Even so, the student’s home situation changed and he was lost from Joe’s sight. “Not knowing how [he’s] doing right now motivates me to help other third-graders get the structured support and relationships they need,” Morrison said.
He believes that doing good and doing well in a for-profit environment is the coming way of the business world he’s already entering, even before graduation. “To be recognized as a new business today, you have to have a social or environmental component that’s not just a throwaway,” he says.
At the same time, the bottom line is the bottom line: “In the end, I don’t care so much about people’s motivation, I just want to see results. I care what you’re doing and I care what impact that’s having.”
It’s all in the company tagline: “Pax Backpacks—Pack up poverty.”
• Read more about Morrison’s and Mayernick’s work with Venture Labs.
• Read more about Mayernick’s work with Hives for Lives in the Fall 2013 Davidson Journal feature story, Bee-Havior Modification.
Today is the first official day on the job for Wendy Raymond, the college’s new vice president for academic affairs and dean of the faculty. Welcome, Dean Raymond! We’re glad you’re here, and we look forward to knowing you and working with you.
As we welcome Dean Raymond to Davidson, and wish Clark Ross well on a well-earned sabbatical and then a happy return to the Davidson classroom, it seems appropriate to share a video of Davidson by the numbers that Verna Case, associate dean for teaching, learning and research, prepared in honor of Clark’s tenure as dean. It feels useful and grounding to survey the recently traversed landscape of the life of the mind at Davidson as we rally to support the new leadership of Dean Raymond and continue imagining—and reimagining— the liberal arts and sciences for today and tomorrow. Onward!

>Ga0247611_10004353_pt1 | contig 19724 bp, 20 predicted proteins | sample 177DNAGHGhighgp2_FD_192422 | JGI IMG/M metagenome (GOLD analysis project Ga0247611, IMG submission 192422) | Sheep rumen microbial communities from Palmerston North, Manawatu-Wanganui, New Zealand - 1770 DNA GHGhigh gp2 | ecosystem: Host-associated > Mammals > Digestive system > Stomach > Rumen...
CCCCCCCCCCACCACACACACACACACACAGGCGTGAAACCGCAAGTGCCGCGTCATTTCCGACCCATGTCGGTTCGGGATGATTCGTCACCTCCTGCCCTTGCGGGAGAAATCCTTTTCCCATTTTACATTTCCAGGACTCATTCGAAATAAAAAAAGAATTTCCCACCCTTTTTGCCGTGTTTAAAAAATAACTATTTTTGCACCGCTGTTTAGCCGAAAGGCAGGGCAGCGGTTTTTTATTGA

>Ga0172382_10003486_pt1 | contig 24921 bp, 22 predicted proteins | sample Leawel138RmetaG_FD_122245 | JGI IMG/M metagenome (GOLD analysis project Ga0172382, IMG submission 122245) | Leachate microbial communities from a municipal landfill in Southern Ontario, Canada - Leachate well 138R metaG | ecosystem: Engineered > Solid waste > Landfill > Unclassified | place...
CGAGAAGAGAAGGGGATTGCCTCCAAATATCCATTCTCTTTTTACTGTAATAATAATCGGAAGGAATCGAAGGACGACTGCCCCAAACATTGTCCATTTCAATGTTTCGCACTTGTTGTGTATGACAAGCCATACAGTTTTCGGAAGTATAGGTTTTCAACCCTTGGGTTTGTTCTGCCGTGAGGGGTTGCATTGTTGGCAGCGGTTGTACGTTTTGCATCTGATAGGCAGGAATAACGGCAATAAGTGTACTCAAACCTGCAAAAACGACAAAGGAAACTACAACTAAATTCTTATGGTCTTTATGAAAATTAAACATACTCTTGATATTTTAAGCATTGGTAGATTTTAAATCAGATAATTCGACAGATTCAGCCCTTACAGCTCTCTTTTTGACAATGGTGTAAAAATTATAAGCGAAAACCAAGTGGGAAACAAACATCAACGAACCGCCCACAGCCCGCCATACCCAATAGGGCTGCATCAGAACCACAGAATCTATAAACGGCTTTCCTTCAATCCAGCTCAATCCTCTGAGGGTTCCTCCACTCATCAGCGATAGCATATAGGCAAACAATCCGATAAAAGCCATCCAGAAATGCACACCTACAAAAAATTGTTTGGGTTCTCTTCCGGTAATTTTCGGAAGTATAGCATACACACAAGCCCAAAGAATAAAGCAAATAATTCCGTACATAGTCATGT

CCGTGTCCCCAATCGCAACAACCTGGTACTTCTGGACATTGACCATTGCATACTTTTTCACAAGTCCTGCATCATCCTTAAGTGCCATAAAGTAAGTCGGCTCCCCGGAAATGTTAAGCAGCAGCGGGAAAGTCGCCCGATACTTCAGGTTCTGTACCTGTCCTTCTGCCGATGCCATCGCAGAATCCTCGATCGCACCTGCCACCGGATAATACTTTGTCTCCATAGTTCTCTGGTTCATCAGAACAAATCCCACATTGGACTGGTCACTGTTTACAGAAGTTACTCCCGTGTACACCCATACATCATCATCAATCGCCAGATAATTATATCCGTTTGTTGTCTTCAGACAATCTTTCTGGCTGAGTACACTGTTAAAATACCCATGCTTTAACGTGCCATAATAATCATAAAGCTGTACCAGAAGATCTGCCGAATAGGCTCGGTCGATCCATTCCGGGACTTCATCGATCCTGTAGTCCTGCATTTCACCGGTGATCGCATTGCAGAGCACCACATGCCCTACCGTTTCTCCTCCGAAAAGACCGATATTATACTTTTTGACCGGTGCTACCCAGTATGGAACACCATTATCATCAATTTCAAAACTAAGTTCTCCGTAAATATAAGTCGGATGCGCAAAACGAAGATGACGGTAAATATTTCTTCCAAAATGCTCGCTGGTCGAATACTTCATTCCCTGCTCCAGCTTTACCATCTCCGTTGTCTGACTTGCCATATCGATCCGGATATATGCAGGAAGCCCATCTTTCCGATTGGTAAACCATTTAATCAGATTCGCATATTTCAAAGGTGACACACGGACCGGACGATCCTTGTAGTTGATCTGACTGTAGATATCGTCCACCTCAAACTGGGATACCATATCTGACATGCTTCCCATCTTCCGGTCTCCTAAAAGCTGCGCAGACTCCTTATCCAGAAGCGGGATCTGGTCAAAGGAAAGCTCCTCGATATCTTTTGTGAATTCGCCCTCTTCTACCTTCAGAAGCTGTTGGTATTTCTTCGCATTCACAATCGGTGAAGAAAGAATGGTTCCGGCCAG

Head Baseball Coach has won the 2013 Tom Walter Inspiration Award, named for the Wake Forest Coach who donated a kidney to freshman outfielder Kevin Jordan before the 2011 season. Cooke was seriously injured in a car accident last September, and he and his family have inspired many across campus and beyond as he ground his way back to the dugout through grueling rehabilitation and sheer grit.
“It’s not the recognition you necessarily seek, considering the circumstances, but throughout this process and continuing daily, I have been humbled by the support I have received from everyone here at Davidson College, the town and the baseball community as a whole,” Cooke told davidsonwildcats.com. What a class act.
Congratulations and bravo, Dick!